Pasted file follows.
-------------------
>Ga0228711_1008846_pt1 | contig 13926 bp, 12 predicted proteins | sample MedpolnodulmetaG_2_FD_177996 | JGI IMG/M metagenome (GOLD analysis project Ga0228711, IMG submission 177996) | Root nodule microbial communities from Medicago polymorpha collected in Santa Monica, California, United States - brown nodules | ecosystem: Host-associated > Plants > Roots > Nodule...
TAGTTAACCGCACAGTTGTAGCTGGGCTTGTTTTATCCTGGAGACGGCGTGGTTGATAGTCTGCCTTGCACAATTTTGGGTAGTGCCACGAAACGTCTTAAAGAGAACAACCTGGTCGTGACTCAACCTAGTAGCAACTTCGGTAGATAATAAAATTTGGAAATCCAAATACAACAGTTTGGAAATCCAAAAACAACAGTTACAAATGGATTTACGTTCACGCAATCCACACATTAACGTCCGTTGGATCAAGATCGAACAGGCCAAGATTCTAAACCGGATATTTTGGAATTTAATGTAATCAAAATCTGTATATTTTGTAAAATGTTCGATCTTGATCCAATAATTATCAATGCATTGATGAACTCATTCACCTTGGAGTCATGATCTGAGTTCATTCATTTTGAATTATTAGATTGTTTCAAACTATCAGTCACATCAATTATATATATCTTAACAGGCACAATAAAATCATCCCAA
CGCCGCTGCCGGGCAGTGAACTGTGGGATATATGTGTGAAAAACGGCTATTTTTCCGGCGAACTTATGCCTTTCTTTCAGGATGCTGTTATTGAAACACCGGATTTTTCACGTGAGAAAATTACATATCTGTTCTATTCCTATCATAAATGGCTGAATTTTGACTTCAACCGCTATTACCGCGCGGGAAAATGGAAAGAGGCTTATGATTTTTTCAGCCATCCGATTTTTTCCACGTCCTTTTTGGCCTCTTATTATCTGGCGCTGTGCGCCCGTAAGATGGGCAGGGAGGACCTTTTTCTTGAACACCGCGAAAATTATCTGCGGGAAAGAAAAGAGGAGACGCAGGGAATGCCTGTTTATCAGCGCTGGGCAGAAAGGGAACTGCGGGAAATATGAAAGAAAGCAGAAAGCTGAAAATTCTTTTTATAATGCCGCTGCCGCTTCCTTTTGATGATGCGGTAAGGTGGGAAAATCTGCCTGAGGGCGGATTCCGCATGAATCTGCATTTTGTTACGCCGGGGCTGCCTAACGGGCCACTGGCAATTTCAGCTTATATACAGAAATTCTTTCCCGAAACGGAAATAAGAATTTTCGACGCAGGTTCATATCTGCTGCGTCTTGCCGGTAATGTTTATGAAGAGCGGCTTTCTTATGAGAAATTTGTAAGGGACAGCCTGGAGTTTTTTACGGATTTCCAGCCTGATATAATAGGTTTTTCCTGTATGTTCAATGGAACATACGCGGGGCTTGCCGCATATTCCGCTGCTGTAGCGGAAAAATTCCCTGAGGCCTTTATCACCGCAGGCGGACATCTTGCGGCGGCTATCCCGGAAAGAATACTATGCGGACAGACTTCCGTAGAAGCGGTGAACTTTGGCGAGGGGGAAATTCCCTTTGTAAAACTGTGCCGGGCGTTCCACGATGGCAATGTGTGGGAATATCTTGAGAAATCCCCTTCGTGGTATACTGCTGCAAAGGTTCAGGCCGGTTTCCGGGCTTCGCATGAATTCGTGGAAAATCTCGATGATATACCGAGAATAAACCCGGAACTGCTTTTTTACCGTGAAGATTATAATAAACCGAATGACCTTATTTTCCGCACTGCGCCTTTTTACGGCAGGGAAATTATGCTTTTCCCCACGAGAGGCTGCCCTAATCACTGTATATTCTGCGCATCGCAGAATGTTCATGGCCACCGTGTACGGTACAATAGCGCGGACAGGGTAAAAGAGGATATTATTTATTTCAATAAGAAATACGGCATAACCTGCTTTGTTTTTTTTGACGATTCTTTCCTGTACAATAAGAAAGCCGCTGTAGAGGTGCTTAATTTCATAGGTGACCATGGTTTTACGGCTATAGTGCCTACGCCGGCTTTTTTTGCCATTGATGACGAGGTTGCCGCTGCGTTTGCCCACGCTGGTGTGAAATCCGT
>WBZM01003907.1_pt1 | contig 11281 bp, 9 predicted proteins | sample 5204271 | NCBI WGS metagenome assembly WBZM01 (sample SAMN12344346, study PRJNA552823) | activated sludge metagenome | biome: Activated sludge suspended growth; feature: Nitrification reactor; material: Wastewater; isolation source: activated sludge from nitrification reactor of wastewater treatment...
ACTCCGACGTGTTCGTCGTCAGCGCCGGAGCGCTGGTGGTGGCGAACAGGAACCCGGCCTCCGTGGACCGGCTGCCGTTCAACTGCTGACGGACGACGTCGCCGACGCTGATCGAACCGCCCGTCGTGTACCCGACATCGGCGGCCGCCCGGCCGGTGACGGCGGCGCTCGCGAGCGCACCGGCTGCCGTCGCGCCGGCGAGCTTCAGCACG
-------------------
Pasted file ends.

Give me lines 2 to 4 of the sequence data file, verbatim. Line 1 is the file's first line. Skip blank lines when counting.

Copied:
TAGTTAACCGCACAGTTGTAGCTGGGCTTGTTTTATCCTGGAGACGGCGTGGTTGATAGTCTGCCTTGCACAATTTTGGGTAGTGCCACGAAACGTCTTAAAGAGAACAACCTGGTCGTGACTCAACCTAGTAGCAACTTCGGTAGATAATAAAATTTGGAAATCCAAATACAACAGTTTGGAAATCCAAAAACAACAGTTACAAATGGATTTACGTTCACGCAATCCACACATTAACGTCCGTTGGATCAAGATCGAACAGGCCAAGATTCTAAACCGGATATTTTGGAATTTAATGTAATCAAAATCTGTATATTTTGTAAAATGTTCGATCTTGATCCAATAATTATCAATGCATTGATGAACTCATTCACCTTGGAGTCATGATCTGAGTTCATTCATTTTGAATTATTAGATTGTTTCAAACTATCAGTCACATCAATTATATATATCTTAACAGGCACAATAAAATCATCCCAA
CGCCGCTGCCGGGCAGTGAACTGTGGGATATATGTGTGAAAAACGGCTATTTTTCCGGCGAACTTATGCCTTTCTTTCAGGATGCTGTTATTGAAACACCGGATTTTTCACGTGAGAAAATTACATATCTGTTCTATTCCTATCATAAATGGCTGAATTTTGACTTCAACCGCTATTACCGCGCGGGAAAATGGAAAGAGGCTTATGATTTTTTCAGCCATCCGATTTTTTCCACGTCCTTTTTGGCCTCTTATTATCTGGCGCTGTGCGCCCGTAAGATGGGCAGGGAGGACCTTTTTCTTGAACACCGCGAAAATTATCTGCGGGAAAGAAAAGAGGAGACGCAGGGAATGCCTGTTTATCAGCGCTGGGCAGAAAGGGAACTGCGGGAAATATGAAAGAAAGCAGAAAGCTGAAAATTCTTTTTATAATGCCGCTGCCGCTTCCTTTTGATGATGCGGTAAGGTGGGAAAATCTGCCTGAGGGCGGATTCCGCATGAATCTGCATTTTGTTACGCCGGGGCTGCCTAACGGGCCACTGGCAATTTCAGCTTATATACAGAAATTCTTTCCCGAAACGGAAATAAGAATTTTCGACGCAGGTTCATATCTGCTGCGTCTTGCCGGTAATGTTTATGAAGAGCGGCTTTCTTATGAGAAATTTGTAAGGGACAGCCTGGAGTTTTTTACGGATTTCCAGCCTGATATAATAGGTTTTTCCTGTATGTTCAATGGAACATACGCGGGGCTTGCCGCATATTCCGCTGCTGTAGCGGAAAAATTCCCTGAGGCCTTTATCACCGCAGGCGGACATCTTGCGGCGGCTATCCCGGAAAGAATACTATGCGGACAGACTTCCGTAGAAGCGGTGAACTTTGGCGAGGGGGAAATTCCCTTTGTAAAACTGTGCCGGGCGTTCCACGATGGCAATGTGTGGGAATATCTTGAGAAATCCCCTTCGTGGTATACTGCTGCAAAGGTTCAGGCCGGTTTCCGGGCTTCGCATGAATTCGTGGAAAATCTCGATGATATACCGAGAATAAACCCGGAACTGCTTTTTTACCGTGAAGATTATAATAAACCGAATGACCTTATTTTCCGCACTGCGCCTTTTTACGGCAGGGAAATTATGCTTTTCCCCACGAGAGGCTGCCCTAATCACTGTATATTCTGCGCATCGCAGAATGTTCATGGCCACCGTGTACGGTACAATAGCGCGGACAGGGTAAAAGAGGATATTATTTATTTCAATAAGAAATACGGCATAACCTGCTTTGTTTTTTTTGACGATTCTTTCCTGTACAATAAGAAAGCCGCTGTAGAGGTGCTTAATTTCATAGGTGACCATGGTTTTACGGCTATAGTGCCTACGCCGGCTTTTTTTGCCATTGATGACGAGGTTGCCGCTGCGTTTGCCCACGCTGGTGTGAAATCCGT
>WBZM01003907.1_pt1 | contig 11281 bp, 9 predicted proteins | sample 5204271 | NCBI WGS metagenome assembly WBZM01 (sample SAMN12344346, study PRJNA552823) | activated sludge metagenome | biome: Activated sludge suspended growth; feature: Nitrification reactor; material: Wastewater; isolation source: activated sludge from nitrification reactor of wastewater treatment...